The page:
Rebuilding Resident Evil 4 from the ground up to be a VR game is nothing short of revolutionary. This is, for all intents and purposes, exactly the game that you know and love. Each and every nook, cranny, and monster hidey-hole is here for you to examine from a completely new perspective. And I did just that! So much time in my non-recorded playthoughs has been devoted to simply looking at the environments and being in awe of how amazing it is to actually be in them. It’s exactly the same feeling I got when playing Five Nights at Freddy’s: Help Wanted last year, only amplified by like a thousand since RE4 is easily one of my most-played games ever. Armature Studio also did an incredible job of making the game feel great to play from this new vantage point, having clearly put a ton of love and polish into the control and balance of the moment-to-moment gameplay. There is also a gigantic list of options that help to make the game accessible to basically anyone, regardless of their level experience with or tolerance for VR. Well, except for people that have breasts, since the chest-mounted items can be difficult to grab if you’ve got real-life boobs in the way of where your virtual hands need to be. But my moobs are small enough that they didn’t cause me any issues, and as such, my four playthroughs of the game have nothing but absolute bliss.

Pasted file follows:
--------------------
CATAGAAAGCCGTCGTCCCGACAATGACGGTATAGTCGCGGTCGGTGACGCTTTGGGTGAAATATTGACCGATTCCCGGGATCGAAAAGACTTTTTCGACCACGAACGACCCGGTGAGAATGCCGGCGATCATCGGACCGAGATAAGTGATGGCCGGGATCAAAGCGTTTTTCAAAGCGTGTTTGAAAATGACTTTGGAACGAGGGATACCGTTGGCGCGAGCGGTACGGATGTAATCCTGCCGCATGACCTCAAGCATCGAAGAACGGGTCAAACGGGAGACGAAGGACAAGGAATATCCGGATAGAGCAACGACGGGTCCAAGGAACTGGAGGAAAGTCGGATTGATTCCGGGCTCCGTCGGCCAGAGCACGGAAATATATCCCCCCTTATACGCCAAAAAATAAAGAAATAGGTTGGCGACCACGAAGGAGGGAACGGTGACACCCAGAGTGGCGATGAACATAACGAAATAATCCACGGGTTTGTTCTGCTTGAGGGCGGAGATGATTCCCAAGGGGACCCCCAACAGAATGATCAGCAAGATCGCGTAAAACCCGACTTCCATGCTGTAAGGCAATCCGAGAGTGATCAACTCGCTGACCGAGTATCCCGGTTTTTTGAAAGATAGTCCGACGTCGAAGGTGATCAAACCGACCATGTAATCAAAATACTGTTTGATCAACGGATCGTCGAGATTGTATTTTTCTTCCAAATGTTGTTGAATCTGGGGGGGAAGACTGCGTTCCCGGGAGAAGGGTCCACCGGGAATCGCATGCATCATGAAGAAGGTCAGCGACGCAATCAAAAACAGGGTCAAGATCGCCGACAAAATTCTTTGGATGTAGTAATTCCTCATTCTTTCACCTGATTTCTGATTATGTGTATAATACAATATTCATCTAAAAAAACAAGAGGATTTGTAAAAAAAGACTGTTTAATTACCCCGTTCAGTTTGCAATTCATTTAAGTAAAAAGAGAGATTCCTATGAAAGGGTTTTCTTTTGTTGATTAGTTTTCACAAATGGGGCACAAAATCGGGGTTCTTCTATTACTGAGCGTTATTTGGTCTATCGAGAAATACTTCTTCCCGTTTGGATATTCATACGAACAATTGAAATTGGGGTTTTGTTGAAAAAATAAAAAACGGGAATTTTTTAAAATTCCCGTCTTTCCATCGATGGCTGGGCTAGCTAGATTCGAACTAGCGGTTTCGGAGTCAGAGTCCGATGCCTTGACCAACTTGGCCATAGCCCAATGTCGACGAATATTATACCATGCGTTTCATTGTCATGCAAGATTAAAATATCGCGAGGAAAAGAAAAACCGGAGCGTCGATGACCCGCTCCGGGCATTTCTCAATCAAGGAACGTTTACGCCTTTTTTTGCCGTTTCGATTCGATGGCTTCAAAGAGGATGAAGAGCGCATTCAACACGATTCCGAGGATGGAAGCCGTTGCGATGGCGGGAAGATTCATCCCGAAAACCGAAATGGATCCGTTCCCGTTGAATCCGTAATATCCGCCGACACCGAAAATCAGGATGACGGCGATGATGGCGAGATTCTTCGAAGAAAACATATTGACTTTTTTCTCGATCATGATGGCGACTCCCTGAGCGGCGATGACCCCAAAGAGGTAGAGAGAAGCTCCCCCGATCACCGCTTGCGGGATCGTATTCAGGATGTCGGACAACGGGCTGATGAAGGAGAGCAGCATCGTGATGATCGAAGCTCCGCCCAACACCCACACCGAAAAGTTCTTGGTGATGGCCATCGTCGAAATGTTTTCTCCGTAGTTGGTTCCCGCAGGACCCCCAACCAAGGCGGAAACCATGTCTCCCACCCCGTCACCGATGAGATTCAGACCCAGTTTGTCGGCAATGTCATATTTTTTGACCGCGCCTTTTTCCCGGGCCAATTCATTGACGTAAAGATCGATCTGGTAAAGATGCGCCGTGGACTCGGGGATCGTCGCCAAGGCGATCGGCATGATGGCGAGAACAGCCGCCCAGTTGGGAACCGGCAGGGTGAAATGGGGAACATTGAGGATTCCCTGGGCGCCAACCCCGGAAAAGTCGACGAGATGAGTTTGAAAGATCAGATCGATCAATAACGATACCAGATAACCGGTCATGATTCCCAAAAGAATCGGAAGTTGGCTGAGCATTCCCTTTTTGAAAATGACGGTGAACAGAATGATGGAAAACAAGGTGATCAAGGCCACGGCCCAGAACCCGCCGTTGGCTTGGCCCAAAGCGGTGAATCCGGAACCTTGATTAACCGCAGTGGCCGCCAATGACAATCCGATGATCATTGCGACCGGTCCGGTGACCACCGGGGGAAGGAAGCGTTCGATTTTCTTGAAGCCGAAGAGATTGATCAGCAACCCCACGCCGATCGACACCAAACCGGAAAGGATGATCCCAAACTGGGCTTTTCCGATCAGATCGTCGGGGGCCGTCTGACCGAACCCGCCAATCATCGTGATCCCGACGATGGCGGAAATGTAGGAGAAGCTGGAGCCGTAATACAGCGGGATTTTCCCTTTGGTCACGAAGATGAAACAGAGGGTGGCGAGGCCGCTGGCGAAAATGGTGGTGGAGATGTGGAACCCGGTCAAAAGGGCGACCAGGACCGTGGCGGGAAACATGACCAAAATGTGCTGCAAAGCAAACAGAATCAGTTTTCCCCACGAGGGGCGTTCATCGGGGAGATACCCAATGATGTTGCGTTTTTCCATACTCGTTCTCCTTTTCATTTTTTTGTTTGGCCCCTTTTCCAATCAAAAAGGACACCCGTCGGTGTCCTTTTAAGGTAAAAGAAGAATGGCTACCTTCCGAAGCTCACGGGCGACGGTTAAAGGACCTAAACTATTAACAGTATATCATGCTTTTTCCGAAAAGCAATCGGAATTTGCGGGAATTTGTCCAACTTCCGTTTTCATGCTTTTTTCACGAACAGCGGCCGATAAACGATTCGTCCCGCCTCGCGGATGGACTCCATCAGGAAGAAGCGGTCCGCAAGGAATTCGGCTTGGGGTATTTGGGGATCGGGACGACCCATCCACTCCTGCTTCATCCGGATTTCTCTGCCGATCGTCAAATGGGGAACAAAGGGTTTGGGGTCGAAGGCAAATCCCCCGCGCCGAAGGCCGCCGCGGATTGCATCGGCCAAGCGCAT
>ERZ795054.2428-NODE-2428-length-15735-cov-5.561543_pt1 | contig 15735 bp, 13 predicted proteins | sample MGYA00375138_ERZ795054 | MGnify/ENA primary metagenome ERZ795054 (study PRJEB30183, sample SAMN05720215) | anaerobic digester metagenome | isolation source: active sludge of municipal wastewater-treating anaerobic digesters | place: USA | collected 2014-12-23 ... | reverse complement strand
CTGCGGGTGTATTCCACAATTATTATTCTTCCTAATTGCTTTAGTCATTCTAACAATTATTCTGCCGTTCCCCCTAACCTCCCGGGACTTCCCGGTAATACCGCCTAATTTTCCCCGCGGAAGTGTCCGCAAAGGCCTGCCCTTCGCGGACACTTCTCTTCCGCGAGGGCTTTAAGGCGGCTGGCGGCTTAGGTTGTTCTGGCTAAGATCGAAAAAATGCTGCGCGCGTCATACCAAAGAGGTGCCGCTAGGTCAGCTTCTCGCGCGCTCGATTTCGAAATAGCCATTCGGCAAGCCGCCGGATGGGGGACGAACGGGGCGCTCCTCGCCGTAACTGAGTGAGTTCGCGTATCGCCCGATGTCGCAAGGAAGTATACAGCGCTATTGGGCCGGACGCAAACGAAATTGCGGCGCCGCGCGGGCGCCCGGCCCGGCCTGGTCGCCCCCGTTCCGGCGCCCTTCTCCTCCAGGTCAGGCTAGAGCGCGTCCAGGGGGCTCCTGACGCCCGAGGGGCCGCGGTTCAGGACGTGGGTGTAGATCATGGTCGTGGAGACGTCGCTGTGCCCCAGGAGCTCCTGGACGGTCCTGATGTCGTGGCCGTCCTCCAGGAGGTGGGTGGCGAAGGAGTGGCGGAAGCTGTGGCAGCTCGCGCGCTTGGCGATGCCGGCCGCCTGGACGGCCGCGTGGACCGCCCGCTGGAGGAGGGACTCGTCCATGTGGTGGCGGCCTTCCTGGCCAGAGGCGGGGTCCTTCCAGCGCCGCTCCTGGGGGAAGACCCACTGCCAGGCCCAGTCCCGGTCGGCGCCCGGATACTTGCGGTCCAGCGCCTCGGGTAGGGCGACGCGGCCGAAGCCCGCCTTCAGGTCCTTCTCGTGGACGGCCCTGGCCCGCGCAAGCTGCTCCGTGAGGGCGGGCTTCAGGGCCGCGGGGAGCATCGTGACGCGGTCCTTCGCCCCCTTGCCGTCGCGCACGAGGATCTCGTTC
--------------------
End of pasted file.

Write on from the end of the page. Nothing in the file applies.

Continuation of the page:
Did you know that Nintendo hasn’t released an entirely new 2D Metroid since 2002? Yeah, it’s been nearly 20 years since the previous (side-scrolling, non-remake) installment in the series, Metroid Fusion. Part of the reason that Metroid Dread was my most anticipated game of 2021 is because of that huge gap in releases. The other part was because holy cow did that reveal trailer ever look cool!

Continuing the story from Fusion, where Samus had put an end to the unbelievably dangerous X parasites, Dread opens with Samus receiving a transmission that informs her that her work was not quite done. The video shows an X floating around on planet ZDR, and since the Galactic Federation’s EMMI robots vanished after being sent in to investigate, Samus has no choice but to fly down to the planet to finish her complete and utter genocide of yet another species. Once there, she gets dunked on by a mysterious Chozo, and so begins her latest adventure to reclaim all her cool murder toys.